UK children campaign raises tens of thousands for Turkiye-Syria earthquake orphans during Ramadan


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UK children campaign raises tens of thousands for Turkiye-Syria earthquake orphans during Ramadan

Ramadan Kids was launched three years ago and chosen this year to raise funds for orphans and children of Turkiye-Syria earthquakes. (Supplied)Next

Updated 41 sec ago


May 03, 2023

  • Pioneer Zaavier Khan, 12, also works with several charities
  • Projects include for food, clothing, mental health support

LONDON: A campaign launched by children in the British capital, London, to fundraise while fasting during the Muslim holy month of Ramadan has concluded, raising £34,000 ($42,000), organizers said.

The Ramadan Kids initiative, which was launched three years ago, had chosen this year to raise funds for orphans and children of the devastating Turkiye-Syria earthquakes that struck in February, killing over 59,000 people.

“This year we (did) a sale where all the restaurants that we’ve cooked with for the past two years, they are sponsoring us (and) giving us food to sell for charity,” Zaavier Khan told Arab News recently.

The 12-year-old began the campaign on his own in 2021 in east London to raise $5,000 for food parcels for UK-based charity Human Appeal and create awareness of food poverty in the UK. The following year he was joined by a 15-member squad to raise money for children’s mental health affected by the COVID-19 pandemic.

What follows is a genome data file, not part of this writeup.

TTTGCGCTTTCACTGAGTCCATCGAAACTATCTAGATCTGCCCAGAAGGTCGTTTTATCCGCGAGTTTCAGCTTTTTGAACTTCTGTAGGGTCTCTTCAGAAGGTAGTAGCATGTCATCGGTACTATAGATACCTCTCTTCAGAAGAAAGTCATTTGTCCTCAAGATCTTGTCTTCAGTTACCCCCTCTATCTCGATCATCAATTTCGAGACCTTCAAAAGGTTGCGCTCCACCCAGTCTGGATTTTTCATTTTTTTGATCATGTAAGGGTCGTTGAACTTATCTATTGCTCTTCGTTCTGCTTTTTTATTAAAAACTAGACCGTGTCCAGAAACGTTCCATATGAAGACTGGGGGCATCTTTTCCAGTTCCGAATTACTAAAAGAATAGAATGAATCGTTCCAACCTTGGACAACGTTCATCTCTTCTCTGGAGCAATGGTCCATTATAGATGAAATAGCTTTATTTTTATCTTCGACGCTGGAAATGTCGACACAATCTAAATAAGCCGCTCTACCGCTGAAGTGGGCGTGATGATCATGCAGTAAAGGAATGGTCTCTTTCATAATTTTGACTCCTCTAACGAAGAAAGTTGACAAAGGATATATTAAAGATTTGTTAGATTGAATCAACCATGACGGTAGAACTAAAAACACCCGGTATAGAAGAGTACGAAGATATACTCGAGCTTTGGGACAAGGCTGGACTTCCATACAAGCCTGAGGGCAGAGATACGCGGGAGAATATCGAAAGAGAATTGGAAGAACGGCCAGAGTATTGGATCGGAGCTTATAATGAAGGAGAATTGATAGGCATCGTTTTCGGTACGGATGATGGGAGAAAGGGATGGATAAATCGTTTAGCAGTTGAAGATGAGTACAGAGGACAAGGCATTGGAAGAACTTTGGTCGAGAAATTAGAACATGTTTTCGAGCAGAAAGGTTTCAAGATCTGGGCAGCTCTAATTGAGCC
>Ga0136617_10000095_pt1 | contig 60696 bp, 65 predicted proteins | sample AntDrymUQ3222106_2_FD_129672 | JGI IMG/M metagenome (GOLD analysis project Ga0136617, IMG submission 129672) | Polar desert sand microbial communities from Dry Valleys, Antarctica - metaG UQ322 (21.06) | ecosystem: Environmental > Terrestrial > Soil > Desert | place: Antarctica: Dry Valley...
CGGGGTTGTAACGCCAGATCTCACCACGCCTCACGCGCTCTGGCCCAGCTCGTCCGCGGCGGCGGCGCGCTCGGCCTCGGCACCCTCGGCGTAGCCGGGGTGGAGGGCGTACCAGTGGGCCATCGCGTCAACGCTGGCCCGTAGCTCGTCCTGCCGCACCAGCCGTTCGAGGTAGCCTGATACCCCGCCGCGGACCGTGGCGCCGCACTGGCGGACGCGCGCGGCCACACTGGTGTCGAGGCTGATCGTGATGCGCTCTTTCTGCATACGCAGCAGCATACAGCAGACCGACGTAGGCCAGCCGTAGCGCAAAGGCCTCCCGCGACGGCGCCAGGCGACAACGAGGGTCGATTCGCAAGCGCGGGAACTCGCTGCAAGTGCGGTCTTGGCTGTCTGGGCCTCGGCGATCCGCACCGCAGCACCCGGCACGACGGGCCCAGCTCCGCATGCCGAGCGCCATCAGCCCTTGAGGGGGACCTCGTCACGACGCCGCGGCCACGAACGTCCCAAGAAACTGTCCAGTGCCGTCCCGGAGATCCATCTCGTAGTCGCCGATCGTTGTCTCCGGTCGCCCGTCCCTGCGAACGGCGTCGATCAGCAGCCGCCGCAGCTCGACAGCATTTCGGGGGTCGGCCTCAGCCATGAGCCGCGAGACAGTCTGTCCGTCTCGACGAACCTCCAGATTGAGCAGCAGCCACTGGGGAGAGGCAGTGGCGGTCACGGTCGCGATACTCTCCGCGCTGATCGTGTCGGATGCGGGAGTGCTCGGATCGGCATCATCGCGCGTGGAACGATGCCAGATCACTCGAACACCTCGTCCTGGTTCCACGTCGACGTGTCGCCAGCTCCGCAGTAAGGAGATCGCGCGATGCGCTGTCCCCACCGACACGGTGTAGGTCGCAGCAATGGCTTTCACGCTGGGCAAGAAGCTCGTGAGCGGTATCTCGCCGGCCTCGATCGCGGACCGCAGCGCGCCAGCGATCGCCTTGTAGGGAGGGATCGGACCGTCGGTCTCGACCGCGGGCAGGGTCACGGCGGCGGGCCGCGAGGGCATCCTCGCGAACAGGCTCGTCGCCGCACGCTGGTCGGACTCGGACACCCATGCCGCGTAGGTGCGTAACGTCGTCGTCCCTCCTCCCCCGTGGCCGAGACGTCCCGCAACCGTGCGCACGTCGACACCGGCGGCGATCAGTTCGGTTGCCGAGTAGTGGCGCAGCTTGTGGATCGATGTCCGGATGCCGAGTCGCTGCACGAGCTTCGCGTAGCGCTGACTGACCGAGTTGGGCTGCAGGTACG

“Last year, we were going to different restaurants while fasting and cooking to raise money and we had trips and workshops for the children, which provided them with a good fun time,” Khan said.

Nine-year-old Muhammad Zidane said it was his second year participating in the Ramadan Kids campaign and he was eager to help the children and families suffering in Turkiye and Syria.

“I think I’ve made a lot of money because people have given money and then we’ve sold all the sweets, the khujools (dates), and everything. So they’re all gone,” Zidane said.

Aiza Khoda, 8, who was taking part in the campaign for the first time, said she was no stranger to charity work as her family was heavily involved.

“I feel really happy that I’m part of it because when I saw that when we send the money to the orphanages, I think they’ll feel really happy because they’re going to get food and nice things to do,” she said.

“Some kids have lost their parents, and some of them have lost their whole family and some haven’t even got anyone to go to,” Khoda added.

She said that she would like to see more children join the campaign so they can raise more money for what they will be doing next year.

Twelve-year-old Zahra Patel, the eldest in the group, was also taking part for the second year, and said the situation in Turkiye and Syria was “quite sad” and it felt good to raise money to help them.

“I’d like for more people to know about it, for more kids to get involved in helping in the charity, and I’d like for it to be a more famous thing,” she added.

Alayna, Khan’s younger sister, said she enjoyed selling food, sweets, cakes and burgers to raise money for those who lost their parents, grandparents and siblings.